- Streaming production
- Streaming fundamentals
- Encoding your video
- Choosing production tools
- Distributing your video
- Video tutorials
- Peer review
Why I'm selling a PDF, but not a Kindle version of my new book
Hey all, recently announced my new book, Video Encoding by the Numbers:Eliminate the Guesswork from your Streaming Video, which you can read all about here. The paperback version in full color is available on Amazon for $49.95 here, or you can download a PDF version for $39.95 from a service called Sendowl here.
Why no PDF? Because Amazon's Kindle royalty pricing is a flat out rip off for technical books, which you can see below. I can either opt for a royalty of 35%, which on a $49.95 book is about $17.50. This gives Amazon an obscene profit of about $32. Or, if I price my book at $9.99 or less, I can get 70%, but then I have to pay delivery costs at $0.15 (fifteen cents) a megabyte, at a time when CDN costs are well under $0.10 per GB.
Amazon, of course, is attempting to convince fiction authors to reduce their prices to under $9.99 for Kindle, which is fine when your paperback price is under $20 or so and your title is all text. For a technical book with 40 MB of data, it's a disaster.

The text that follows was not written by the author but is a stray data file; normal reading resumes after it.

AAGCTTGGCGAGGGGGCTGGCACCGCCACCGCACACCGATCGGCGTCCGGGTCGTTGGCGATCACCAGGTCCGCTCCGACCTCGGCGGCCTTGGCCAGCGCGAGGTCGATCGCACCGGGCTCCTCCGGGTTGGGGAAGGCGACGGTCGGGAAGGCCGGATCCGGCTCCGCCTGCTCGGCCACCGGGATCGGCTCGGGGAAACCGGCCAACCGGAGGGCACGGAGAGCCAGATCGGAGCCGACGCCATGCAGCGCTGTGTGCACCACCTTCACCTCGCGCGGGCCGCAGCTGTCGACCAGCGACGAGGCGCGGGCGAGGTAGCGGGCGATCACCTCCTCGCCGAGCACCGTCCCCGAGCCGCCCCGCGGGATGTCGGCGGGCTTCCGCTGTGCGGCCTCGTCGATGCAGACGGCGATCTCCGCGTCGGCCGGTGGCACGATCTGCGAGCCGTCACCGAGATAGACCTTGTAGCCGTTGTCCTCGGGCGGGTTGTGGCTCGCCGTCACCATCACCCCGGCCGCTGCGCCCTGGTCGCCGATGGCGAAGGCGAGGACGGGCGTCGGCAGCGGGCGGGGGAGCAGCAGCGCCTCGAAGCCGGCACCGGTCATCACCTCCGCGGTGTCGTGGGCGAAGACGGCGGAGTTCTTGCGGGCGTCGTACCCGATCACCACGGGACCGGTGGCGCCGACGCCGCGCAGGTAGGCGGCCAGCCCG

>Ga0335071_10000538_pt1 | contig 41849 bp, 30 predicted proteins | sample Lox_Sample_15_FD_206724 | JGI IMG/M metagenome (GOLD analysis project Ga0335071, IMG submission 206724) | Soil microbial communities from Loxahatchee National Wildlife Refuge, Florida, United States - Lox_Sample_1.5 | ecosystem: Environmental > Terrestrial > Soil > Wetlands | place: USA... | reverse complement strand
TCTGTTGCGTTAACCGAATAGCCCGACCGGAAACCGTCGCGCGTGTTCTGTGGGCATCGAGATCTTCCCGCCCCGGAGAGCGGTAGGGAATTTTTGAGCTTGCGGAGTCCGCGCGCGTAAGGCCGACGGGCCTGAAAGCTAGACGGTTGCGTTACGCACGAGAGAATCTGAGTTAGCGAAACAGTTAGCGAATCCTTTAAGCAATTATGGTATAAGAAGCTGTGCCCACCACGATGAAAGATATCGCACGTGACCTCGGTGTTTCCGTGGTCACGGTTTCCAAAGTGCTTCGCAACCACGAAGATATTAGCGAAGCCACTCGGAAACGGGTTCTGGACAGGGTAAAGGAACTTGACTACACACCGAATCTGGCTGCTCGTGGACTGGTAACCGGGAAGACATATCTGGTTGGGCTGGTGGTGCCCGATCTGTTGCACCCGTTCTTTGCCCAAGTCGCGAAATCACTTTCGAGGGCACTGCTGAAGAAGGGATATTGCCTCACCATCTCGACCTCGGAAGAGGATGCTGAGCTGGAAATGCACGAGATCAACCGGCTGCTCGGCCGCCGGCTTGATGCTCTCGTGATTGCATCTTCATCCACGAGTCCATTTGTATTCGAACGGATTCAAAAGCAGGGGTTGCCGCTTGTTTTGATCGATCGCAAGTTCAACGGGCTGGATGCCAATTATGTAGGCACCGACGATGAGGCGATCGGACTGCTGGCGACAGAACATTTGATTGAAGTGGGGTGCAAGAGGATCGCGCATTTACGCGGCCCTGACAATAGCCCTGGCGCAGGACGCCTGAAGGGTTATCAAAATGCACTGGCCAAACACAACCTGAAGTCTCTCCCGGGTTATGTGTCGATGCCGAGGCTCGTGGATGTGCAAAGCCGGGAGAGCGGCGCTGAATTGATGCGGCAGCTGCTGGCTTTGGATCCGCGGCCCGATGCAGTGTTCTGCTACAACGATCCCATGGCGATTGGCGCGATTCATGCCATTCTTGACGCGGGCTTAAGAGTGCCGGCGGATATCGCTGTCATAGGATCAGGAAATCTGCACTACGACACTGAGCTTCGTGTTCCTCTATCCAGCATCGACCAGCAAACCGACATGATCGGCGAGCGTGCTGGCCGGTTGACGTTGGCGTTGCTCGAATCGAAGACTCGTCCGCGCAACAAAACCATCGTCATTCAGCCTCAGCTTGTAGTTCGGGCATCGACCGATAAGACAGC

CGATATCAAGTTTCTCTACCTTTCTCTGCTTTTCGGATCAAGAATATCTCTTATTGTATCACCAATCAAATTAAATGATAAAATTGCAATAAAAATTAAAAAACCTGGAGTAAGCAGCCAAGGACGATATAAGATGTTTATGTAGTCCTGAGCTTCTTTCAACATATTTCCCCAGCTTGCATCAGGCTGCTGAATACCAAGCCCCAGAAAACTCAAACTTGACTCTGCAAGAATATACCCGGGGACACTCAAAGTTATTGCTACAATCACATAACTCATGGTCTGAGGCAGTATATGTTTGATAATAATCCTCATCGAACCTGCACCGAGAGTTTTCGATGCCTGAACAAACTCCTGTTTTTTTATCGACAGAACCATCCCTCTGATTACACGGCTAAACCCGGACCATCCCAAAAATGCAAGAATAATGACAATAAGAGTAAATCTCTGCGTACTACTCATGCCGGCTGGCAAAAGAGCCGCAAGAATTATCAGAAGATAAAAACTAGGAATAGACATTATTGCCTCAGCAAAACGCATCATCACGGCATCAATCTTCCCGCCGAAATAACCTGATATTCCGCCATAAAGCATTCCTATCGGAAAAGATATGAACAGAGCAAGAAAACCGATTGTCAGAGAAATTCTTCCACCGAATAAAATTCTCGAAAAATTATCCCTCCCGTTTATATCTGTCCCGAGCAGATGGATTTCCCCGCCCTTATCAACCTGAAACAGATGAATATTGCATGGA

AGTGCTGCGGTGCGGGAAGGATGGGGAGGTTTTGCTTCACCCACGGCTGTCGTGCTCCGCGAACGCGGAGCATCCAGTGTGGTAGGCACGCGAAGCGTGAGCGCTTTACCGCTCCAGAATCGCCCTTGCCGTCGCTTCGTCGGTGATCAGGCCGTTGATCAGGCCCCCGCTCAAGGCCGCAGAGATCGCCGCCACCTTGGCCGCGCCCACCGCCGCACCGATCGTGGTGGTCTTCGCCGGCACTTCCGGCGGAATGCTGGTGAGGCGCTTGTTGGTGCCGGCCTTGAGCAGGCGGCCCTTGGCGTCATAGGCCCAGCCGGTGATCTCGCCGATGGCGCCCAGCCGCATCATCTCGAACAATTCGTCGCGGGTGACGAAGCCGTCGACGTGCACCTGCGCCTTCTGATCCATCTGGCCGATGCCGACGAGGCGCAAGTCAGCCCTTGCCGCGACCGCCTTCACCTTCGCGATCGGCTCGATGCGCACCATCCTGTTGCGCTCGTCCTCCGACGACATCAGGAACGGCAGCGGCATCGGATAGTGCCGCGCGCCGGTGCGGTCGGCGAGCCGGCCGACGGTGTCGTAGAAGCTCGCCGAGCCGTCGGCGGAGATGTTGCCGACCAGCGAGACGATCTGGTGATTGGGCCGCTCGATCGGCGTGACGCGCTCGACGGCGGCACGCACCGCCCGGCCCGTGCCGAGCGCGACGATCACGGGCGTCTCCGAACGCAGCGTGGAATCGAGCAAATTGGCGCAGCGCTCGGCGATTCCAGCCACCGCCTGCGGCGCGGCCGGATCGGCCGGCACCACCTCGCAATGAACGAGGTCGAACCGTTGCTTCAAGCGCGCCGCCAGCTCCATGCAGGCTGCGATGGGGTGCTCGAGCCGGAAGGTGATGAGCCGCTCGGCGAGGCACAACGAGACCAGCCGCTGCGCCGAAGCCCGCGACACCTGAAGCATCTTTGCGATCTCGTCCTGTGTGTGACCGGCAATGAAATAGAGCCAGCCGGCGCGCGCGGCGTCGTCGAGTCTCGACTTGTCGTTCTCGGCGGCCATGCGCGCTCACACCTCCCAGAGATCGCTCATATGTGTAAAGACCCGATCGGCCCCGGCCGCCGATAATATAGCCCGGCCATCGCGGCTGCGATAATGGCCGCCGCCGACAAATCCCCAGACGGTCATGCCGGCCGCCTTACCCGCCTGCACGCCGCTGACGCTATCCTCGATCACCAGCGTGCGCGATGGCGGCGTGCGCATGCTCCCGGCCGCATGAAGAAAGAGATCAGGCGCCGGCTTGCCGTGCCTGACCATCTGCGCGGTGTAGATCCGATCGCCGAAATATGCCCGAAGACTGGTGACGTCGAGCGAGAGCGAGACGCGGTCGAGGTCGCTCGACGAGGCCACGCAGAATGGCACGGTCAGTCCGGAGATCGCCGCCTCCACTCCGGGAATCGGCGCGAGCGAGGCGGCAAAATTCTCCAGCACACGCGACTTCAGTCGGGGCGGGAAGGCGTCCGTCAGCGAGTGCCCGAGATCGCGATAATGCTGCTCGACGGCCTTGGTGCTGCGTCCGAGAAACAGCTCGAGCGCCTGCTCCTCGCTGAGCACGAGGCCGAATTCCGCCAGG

Bottom line is that I think Amazon's policy here is unfair and I refuse to play. Amazon is generally great to work with, and the combination of Amazon and Lightning Source is awesome for self publishers, but this is one area where Amazon sticks it to technical authors such as myself.
On the other hand, Sendowl lets me offer $10 discount and still make a pretty decent profit on the book, close to twice what I'm getting from Amazon. Since many readers find the PDF version more functional (and certainly easier to carry around) than the paperback version, it's a win-win for everyone.
So, if you're a big Kindle reader, I apologize, but now you know the rest of the story.